Cities and Mental Life
While climate change can induce mental states such as anxiety, fear, stress, and depression, which affect our existence, other wicked problems such as vast social and economic inequalities that manifest in the urban environments do also. This phenomenon appears to be well entrenched in many cities today. In turn, through expanding our taxonomy to include wicked and saving technologies, we can employ these terms to enhance our understanding of situations in the urban sphere that manifest as distinctly harmful mental states. Common examples include homelessness and home-related issues, traffic, and extreme loneliness. Due to passive acceptance of such situations, some people might assume that these unfortunate realities are metropolitan places' inherent characteristics. However, viewing them as merely circumstantial provides a way to change how we perceive cities' possibilities, meaning that we can upgrade our position on such matters. This chapter lays the groundwork for that undertaking. It identifies some of the wicked technologies in play, and in turn, marks them as ones that could benefit from specialized study to discover means that can mitigate harms and change the unwelcome conditions surrounding them.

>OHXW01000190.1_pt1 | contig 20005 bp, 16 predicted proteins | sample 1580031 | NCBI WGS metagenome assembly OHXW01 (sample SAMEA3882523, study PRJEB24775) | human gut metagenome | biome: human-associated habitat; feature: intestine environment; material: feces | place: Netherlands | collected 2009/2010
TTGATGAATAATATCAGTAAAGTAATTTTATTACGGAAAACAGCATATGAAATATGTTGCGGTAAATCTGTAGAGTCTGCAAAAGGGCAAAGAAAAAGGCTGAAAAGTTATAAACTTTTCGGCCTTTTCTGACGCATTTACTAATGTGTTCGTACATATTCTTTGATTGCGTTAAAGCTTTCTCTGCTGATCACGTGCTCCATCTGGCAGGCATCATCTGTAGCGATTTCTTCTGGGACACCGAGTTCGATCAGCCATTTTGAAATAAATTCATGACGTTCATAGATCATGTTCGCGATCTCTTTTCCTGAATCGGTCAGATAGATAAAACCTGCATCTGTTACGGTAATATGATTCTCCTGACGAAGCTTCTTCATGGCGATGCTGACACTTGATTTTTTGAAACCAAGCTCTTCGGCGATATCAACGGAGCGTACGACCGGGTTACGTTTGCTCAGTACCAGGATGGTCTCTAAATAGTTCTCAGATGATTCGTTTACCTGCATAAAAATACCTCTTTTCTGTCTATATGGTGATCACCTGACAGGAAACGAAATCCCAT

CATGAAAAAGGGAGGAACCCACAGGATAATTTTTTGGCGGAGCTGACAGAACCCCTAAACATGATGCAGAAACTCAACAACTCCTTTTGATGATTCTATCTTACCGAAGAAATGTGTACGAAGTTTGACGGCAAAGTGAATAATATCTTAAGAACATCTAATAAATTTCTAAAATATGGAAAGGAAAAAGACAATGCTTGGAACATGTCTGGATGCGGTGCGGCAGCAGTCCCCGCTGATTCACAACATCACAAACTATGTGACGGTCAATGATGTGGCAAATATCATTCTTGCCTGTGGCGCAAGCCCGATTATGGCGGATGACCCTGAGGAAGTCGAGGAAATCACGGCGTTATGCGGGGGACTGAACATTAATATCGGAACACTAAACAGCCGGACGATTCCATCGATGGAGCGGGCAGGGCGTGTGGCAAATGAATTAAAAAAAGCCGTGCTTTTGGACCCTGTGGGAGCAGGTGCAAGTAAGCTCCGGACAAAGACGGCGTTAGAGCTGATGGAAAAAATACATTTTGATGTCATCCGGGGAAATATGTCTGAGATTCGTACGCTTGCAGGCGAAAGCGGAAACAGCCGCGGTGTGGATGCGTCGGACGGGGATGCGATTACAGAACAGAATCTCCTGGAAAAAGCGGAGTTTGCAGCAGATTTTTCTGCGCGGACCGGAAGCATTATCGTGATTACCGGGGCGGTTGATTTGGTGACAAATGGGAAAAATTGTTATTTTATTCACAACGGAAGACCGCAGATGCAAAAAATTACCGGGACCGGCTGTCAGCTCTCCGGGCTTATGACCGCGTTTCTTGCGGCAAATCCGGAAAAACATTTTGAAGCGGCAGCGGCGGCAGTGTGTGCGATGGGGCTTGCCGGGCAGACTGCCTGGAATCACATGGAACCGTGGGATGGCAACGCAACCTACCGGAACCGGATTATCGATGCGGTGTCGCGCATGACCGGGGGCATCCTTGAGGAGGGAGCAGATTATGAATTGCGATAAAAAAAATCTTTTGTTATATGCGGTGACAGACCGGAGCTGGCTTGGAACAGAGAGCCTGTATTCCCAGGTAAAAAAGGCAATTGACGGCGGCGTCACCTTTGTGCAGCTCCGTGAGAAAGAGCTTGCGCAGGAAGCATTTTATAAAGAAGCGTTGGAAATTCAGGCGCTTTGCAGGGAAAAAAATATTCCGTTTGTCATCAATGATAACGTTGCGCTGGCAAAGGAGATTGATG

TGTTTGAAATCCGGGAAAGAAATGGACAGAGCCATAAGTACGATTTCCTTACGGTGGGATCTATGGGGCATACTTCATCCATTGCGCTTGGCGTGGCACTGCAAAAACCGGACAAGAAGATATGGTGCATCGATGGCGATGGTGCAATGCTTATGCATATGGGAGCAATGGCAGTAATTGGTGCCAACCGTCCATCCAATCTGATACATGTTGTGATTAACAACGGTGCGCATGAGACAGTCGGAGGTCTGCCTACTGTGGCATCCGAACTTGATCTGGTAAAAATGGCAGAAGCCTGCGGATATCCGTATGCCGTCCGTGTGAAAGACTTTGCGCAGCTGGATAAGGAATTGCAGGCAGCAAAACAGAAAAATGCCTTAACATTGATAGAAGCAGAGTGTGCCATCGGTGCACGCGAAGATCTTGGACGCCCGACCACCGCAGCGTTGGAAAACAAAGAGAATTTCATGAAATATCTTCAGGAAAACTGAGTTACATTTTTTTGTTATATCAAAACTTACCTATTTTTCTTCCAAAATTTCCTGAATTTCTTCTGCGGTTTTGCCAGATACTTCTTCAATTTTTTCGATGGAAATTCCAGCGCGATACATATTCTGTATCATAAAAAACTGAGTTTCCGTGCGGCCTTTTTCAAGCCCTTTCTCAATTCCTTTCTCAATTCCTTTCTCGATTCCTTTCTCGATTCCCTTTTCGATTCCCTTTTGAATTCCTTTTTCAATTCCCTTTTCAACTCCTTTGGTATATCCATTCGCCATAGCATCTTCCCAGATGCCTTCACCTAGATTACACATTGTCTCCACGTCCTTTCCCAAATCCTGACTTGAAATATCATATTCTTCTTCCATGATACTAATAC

Epting, S. R. (2021). Cities and Mental Life. Saving Cities, pp. 17-25. Springer.
The definitive version is available at https://doi.org/10.1007/978-3-030-85833-9_3
Arts, Languages, and Philosophy
Keywords and Phrases
Housing; Mental life; Mental states; Social inequity; Transportation; Zoning
International Standard Book Number (ISBN)
Book - Chapter
© 2021 The Author(s), under exclusive license to Springer Nature Switzerland AG, All rights reserved.
18 Sep 2021